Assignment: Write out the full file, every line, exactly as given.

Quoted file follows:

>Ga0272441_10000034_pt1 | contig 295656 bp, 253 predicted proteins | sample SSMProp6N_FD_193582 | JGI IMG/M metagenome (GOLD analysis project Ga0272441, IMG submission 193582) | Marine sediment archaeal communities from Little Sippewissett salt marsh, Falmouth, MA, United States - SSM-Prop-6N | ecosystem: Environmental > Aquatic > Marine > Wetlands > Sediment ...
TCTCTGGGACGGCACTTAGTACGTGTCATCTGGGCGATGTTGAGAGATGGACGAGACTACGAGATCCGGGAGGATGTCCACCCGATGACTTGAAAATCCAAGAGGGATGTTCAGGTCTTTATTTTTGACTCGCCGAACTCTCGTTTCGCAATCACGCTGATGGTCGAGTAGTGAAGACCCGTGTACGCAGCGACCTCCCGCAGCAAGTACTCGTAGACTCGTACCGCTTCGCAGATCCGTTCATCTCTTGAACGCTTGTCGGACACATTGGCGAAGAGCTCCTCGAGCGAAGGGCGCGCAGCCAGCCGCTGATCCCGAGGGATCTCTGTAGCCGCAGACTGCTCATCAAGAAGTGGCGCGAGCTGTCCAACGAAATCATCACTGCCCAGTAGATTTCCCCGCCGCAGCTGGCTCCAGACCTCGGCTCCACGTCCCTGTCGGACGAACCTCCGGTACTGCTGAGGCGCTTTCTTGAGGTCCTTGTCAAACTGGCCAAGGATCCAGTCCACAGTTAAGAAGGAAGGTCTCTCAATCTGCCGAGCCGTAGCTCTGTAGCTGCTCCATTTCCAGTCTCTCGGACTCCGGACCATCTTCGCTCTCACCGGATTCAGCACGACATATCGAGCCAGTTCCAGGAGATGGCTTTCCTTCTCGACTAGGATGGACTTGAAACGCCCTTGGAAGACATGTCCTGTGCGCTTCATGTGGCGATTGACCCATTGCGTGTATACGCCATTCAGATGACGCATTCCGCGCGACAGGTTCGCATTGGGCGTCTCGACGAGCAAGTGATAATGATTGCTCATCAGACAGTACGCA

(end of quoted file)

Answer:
>Ga0272441_10000034_pt1 | contig 295656 bp, 253 predicted proteins | sample SSMProp6N_FD_193582 | JGI IMG/M metagenome (GOLD analysis project Ga0272441, IMG submission 193582) | Marine sediment archaeal communities from Little Sippewissett salt marsh, Falmouth, MA, United States - SSM-Prop-6N | ecosystem: Environmental > Aquatic > Marine > Wetlands > Sediment ...
TCTCTGGGACGGCACTTAGTACGTGTCATCTGGGCGATGTTGAGAGATGGACGAGACTACGAGATCCGGGAGGATGTCCACCCGATGACTTGAAAATCCAAGAGGGATGTTCAGGTCTTTATTTTTGACTCGCCGAACTCTCGTTTCGCAATCACGCTGATGGTCGAGTAGTGAAGACCCGTGTACGCAGCGACCTCCCGCAGCAAGTACTCGTAGACTCGTACCGCTTCGCAGATCCGTTCATCTCTTGAACGCTTGTCGGACACATTGGCGAAGAGCTCCTCGAGCGAAGGGCGCGCAGCCAGCCGCTGATCCCGAGGGATCTCTGTAGCCGCAGACTGCTCATCAAGAAGTGGCGCGAGCTGTCCAACGAAATCATCACTGCCCAGTAGATTTCCCCGCCGCAGCTGGCTCCAGACCTCGGCTCCACGTCCCTGTCGGACGAACCTCCGGTACTGCTGAGGCGCTTTCTTGAGGTCCTTGTCAAACTGGCCAAGGATCCAGTCCACAGTTAAGAAGGAAGGTCTCTCAATCTGCCGAGCCGTAGCTCTGTAGCTGCTCCATTTCCAGTCTCTCGGACTCCGGACCATCTTCGCTCTCACCGGATTCAGCACGACATATCGAGCCAGTTCCAGGAGATGGCTTTCCTTCTCGACTAGGATGGACTTGAAACGCCCTTGGAAGACATGTCCTGTGCGCTTCATGTGGCGATTGACCCATTGCGTGTATACGCCATTCAGATGACGCATTCCGCGCGACAGGTTCGCATTGGGCGTCTCGACGAGCAAGTGATAATGATTGCTCATCAGACAGTACGCA